I found that wearing reasonably thick socks made from natural materials is best when wearing the Kahas because the insole is fairly smooth and slick. Thinner socks, especially those made from synthetics, felt very slippery inside the boot.
I first realized that the Hoka One One Kaha hiking boots were more than just basketball shoes in earth tones when I saw the Vibram Megagrip outsole. While it isn’t a thick sole (the EVA foam midsole is thick enough), the tread has some fairly serious 5mm lugs for a shoe with a running pedigree.
Still, the Vibram doesn’t continue up the sides of the midsole unlike many other hiking boots, so the rubberized foam is exposed to impacts. While it felt tough to the touch and I didn’t experience any damage in my testing, I wonder about the long-term durability of the midsole layers if hiking off-trail and in rough conditions. They might hold up fine on well-traveled trails, but several online customer reviews warned of durability issues and I’m curious to see how they stand up to abuse on less manicured trails over time.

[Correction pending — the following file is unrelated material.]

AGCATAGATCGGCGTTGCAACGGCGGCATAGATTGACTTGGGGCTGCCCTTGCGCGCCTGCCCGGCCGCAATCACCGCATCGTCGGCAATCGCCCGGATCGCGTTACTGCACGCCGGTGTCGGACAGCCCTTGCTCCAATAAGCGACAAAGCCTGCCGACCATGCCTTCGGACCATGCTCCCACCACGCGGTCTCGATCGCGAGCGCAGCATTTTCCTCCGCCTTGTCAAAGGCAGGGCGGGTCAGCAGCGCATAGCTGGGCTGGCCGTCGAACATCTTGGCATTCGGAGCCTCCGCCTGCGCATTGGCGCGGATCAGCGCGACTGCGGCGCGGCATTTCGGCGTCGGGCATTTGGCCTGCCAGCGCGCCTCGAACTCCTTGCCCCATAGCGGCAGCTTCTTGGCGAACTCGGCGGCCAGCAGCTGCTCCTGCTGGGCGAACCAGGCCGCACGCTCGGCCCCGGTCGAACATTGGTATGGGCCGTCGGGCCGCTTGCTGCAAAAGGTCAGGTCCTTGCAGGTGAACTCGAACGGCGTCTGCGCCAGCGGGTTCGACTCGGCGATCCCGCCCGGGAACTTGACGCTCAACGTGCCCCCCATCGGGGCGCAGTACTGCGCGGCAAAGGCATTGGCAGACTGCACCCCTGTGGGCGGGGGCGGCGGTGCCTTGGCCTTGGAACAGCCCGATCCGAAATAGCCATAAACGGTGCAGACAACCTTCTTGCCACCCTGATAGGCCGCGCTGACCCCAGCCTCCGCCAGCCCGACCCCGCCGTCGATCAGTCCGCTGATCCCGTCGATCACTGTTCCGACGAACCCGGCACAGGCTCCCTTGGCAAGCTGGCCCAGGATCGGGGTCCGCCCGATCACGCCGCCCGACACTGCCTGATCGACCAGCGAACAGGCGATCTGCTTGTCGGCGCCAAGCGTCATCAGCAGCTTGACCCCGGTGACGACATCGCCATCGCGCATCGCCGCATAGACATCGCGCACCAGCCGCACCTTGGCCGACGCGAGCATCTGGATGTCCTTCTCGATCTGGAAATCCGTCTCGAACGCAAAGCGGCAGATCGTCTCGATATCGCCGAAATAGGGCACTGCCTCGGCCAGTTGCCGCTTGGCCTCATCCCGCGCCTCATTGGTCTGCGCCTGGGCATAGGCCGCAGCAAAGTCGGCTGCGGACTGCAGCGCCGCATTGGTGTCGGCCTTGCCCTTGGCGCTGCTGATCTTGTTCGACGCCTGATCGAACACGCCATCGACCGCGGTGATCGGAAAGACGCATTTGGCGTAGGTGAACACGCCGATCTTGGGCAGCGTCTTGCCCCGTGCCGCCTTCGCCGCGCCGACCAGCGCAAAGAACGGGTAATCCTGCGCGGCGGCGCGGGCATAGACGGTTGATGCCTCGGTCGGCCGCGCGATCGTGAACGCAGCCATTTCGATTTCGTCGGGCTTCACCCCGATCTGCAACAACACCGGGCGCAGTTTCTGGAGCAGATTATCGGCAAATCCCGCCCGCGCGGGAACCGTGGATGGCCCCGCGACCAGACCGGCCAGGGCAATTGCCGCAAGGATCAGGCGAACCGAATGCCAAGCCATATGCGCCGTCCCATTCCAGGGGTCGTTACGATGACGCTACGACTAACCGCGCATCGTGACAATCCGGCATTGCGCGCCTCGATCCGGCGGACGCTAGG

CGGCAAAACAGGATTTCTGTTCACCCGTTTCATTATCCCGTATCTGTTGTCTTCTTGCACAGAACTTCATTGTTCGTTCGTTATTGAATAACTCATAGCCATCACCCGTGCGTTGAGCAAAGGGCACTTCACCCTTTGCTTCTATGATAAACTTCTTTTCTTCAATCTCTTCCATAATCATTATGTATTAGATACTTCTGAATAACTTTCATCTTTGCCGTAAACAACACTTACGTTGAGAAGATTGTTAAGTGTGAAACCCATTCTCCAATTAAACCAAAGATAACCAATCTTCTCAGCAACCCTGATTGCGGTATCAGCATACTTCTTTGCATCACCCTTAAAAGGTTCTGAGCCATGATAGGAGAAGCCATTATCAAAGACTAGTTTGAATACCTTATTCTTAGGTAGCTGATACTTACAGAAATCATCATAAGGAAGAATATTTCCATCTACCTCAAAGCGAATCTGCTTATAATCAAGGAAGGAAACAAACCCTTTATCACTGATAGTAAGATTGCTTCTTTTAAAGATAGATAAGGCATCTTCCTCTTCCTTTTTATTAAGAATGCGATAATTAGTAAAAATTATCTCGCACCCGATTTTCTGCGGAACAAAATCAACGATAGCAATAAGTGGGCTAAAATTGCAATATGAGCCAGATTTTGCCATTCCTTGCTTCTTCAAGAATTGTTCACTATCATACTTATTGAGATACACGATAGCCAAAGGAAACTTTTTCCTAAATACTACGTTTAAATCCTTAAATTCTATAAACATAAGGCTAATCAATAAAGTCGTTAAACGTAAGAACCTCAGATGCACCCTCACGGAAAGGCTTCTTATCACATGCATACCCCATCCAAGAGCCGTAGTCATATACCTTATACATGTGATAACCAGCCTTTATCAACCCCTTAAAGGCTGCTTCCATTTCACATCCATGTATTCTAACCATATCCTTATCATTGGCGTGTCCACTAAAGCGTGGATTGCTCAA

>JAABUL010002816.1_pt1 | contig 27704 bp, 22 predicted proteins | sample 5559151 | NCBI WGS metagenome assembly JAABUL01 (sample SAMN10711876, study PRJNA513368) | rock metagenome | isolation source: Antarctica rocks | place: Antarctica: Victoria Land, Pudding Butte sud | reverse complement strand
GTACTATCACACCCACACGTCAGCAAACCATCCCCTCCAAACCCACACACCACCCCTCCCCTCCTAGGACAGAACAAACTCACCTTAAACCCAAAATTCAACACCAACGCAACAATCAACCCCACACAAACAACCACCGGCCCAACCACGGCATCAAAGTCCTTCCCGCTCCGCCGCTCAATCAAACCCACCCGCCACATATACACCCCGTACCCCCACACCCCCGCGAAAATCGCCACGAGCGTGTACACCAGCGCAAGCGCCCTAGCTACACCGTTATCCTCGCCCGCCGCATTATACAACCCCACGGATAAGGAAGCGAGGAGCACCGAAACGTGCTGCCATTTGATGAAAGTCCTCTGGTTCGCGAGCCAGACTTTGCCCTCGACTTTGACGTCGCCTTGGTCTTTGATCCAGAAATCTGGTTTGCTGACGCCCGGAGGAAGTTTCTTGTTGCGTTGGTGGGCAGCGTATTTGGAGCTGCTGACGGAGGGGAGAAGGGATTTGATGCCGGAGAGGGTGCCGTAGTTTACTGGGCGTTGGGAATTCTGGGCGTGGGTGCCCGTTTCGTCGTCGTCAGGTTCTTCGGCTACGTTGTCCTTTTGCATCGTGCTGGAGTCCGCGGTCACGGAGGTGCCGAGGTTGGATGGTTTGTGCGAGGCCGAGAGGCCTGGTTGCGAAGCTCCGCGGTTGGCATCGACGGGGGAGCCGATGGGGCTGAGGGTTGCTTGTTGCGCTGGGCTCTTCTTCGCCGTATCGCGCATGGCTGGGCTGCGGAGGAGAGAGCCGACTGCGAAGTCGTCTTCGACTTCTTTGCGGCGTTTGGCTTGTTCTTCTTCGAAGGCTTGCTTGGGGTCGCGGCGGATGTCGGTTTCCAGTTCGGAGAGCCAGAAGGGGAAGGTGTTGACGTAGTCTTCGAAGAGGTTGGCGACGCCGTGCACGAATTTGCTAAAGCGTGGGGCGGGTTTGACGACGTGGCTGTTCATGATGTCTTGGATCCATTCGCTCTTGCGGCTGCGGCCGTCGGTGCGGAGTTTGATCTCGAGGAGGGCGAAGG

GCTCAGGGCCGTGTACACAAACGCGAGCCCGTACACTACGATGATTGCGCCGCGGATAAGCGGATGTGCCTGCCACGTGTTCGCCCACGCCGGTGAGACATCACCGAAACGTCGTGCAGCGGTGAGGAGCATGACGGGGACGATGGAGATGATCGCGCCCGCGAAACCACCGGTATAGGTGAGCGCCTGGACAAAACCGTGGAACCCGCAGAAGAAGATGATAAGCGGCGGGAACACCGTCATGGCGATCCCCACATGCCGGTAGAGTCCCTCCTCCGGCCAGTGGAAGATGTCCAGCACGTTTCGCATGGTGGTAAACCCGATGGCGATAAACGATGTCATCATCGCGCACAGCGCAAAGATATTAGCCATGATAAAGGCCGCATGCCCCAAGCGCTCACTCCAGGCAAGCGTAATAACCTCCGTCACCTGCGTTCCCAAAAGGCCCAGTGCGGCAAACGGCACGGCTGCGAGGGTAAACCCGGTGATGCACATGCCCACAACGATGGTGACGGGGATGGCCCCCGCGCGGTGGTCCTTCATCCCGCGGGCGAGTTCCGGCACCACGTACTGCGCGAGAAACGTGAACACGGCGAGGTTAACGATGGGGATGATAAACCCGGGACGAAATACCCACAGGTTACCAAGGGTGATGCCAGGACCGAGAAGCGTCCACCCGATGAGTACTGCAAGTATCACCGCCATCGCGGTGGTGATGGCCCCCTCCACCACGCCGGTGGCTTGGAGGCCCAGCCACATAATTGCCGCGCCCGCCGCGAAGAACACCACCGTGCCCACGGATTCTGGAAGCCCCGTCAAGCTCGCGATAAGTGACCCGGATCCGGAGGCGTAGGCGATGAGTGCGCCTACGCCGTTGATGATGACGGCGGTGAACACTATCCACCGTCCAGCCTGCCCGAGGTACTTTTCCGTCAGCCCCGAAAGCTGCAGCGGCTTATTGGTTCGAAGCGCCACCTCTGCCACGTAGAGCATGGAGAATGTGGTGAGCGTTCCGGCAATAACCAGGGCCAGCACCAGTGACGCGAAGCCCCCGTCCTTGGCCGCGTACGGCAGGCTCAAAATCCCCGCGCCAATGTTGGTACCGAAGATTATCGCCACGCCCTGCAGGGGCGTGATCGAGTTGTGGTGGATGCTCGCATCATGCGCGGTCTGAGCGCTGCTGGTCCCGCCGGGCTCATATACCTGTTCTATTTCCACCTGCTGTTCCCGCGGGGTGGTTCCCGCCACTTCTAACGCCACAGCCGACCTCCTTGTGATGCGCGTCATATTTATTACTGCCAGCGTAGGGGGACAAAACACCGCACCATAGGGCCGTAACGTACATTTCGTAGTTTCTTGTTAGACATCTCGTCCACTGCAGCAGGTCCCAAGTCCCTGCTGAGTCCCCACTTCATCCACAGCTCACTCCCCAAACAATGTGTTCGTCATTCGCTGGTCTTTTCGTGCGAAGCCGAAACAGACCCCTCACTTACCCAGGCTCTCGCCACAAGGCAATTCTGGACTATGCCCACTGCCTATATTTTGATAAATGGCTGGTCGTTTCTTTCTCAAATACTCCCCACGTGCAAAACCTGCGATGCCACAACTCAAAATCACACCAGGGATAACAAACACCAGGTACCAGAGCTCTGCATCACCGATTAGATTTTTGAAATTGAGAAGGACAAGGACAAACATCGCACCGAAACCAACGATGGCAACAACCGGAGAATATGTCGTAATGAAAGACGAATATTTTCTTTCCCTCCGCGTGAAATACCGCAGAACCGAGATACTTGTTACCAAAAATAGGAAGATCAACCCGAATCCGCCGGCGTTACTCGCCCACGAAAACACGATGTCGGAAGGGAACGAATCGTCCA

While the traction of the Vibram sole seemed effective, one gripe I had with the performance was that the thickness of the sole from heel through toe made it harder to feel the ground and enjoy that tactile feedback as you hike. That, of course, is the point of the extra padding which makes it easier to just keep on trucking, even when descending rocky terrain. If you prefer a thinner-soled trail running type of shoe, this may be too much cushion for you.
The broader heel and fairly wide toe platform make for a stable boot that doesn’t rock from side to side.
I ran a bit in these and found that they were at their best when moving fast in one direction. Trail running or fast hiking in more technical situations off-trail where each step is a choice and you have to carefully select your footfalls is better done in a more minimalist trail running shoe. The Hokas are somewhat challenged in lateral movements, especially because of their platform stature, and are at their best mowing down obstacles in one direction on fairly groomed trails.
Unlike some waterproof hikers, the Gore-Tex membrane didn’t automatically make my feet sweat, even when worn indoors for extended periods of time. The Kaha GTX (like any Gore-Tex boot) features a membrane that’s designed to let vapor out but keep water from getting inside the boot. Since the waterproofing layer is inside other materials, a hiking boot can appear wet but still be waterproof.